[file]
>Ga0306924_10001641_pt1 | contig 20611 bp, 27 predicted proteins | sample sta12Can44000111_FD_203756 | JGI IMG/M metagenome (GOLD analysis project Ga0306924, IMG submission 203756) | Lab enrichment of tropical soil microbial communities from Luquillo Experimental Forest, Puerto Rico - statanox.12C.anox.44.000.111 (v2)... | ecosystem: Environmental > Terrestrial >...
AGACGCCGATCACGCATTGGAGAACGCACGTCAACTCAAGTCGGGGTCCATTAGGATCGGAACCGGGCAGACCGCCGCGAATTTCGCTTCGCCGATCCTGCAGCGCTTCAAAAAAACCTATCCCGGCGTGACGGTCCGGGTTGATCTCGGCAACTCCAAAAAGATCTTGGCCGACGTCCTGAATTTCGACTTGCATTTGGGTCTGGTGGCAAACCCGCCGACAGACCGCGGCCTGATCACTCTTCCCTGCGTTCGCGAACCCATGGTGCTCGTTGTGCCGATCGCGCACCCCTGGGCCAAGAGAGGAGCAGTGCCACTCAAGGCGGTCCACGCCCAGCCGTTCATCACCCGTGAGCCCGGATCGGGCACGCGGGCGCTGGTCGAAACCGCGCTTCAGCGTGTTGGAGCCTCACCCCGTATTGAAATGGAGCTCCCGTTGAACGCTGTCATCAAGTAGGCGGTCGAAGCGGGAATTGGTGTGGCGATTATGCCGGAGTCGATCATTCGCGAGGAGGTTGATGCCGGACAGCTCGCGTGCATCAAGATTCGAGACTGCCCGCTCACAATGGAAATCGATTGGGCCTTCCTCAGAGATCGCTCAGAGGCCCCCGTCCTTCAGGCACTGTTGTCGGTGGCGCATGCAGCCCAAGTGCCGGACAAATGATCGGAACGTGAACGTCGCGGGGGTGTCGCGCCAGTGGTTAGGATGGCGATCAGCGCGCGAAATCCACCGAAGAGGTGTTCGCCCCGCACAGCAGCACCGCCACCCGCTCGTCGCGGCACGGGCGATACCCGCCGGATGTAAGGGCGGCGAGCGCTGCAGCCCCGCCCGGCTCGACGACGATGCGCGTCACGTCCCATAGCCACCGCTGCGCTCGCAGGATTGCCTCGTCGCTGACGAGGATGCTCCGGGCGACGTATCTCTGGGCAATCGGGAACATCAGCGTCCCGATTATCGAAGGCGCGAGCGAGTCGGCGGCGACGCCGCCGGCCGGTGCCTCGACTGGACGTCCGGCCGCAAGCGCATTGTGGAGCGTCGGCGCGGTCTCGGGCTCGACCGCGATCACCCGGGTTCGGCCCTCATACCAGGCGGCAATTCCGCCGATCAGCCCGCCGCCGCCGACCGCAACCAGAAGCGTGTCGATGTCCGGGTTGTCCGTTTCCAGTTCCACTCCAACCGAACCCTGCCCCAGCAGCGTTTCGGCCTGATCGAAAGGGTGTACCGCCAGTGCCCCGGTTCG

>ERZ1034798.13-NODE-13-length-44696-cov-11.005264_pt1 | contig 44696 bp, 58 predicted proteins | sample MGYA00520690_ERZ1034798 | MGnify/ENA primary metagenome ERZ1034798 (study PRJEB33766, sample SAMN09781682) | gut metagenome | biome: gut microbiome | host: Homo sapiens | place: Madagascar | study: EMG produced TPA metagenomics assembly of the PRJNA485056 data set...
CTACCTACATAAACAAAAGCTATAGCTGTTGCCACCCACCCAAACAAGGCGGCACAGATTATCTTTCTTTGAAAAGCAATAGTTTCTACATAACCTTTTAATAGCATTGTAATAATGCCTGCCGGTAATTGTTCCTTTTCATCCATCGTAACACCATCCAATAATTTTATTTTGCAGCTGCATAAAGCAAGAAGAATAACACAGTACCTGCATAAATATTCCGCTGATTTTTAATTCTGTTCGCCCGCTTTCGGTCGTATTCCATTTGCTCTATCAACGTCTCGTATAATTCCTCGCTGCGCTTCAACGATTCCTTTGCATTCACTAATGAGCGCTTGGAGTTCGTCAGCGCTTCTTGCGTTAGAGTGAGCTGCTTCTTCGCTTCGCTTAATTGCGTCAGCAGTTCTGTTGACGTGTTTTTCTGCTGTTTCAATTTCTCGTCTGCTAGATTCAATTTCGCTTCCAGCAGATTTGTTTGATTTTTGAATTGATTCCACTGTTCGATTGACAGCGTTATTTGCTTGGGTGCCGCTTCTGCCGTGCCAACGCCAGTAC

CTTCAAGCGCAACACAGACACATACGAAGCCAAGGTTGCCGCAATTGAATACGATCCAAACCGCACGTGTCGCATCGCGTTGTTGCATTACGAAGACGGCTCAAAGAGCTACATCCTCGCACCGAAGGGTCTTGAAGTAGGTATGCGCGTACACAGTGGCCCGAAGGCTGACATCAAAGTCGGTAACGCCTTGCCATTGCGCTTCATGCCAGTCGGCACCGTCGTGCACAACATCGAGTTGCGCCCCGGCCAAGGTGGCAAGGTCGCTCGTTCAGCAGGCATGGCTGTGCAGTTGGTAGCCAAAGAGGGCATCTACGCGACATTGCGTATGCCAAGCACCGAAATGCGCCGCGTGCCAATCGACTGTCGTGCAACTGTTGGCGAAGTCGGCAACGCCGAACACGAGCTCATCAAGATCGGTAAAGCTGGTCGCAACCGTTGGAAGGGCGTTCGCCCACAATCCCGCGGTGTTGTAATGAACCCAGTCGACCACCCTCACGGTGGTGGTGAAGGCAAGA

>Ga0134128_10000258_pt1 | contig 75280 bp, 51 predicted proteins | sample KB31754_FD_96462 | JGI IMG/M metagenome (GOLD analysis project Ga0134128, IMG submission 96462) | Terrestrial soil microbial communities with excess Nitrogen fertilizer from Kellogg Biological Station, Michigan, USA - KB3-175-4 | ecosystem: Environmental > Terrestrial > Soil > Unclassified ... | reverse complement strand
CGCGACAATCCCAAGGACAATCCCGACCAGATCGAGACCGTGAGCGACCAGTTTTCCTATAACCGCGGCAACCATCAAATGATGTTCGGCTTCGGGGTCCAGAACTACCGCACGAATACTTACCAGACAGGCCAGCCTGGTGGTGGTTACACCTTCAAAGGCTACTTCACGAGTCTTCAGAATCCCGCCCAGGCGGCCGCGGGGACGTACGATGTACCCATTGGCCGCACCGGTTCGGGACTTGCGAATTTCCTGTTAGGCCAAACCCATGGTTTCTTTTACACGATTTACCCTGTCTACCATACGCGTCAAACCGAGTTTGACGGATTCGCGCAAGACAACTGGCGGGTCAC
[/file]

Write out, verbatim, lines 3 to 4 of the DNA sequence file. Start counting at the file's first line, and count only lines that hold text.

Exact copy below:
>ERZ1034798.13-NODE-13-length-44696-cov-11.005264_pt1 | contig 44696 bp, 58 predicted proteins | sample MGYA00520690_ERZ1034798 | MGnify/ENA primary metagenome ERZ1034798 (study PRJEB33766, sample SAMN09781682) | gut metagenome | biome: gut microbiome | host: Homo sapiens | place: Madagascar | study: EMG produced TPA metagenomics assembly of the PRJNA485056 data set...
CTACCTACATAAACAAAAGCTATAGCTGTTGCCACCCACCCAAACAAGGCGGCACAGATTATCTTTCTTTGAAAAGCAATAGTTTCTACATAACCTTTTAATAGCATTGTAATAATGCCTGCCGGTAATTGTTCCTTTTCATCCATCGTAACACCATCCAATAATTTTATTTTGCAGCTGCATAAAGCAAGAAGAATAACACAGTACCTGCATAAATATTCCGCTGATTTTTAATTCTGTTCGCCCGCTTTCGGTCGTATTCCATTTGCTCTATCAACGTCTCGTATAATTCCTCGCTGCGCTTCAACGATTCCTTTGCATTCACTAATGAGCGCTTGGAGTTCGTCAGCGCTTCTTGCGTTAGAGTGAGCTGCTTCTTCGCTTCGCTTAATTGCGTCAGCAGTTCTGTTGACGTGTTTTTCTGCTGTTTCAATTTCTCGTCTGCTAGATTCAATTTCGCTTCCAGCAGATTTGTTTGATTTTTGAATTGATTCCACTGTTCGATTGACAGCGTTATTTGCTTGGGTGCCGCTTCTGCCGTGCCAACGCCAGTAC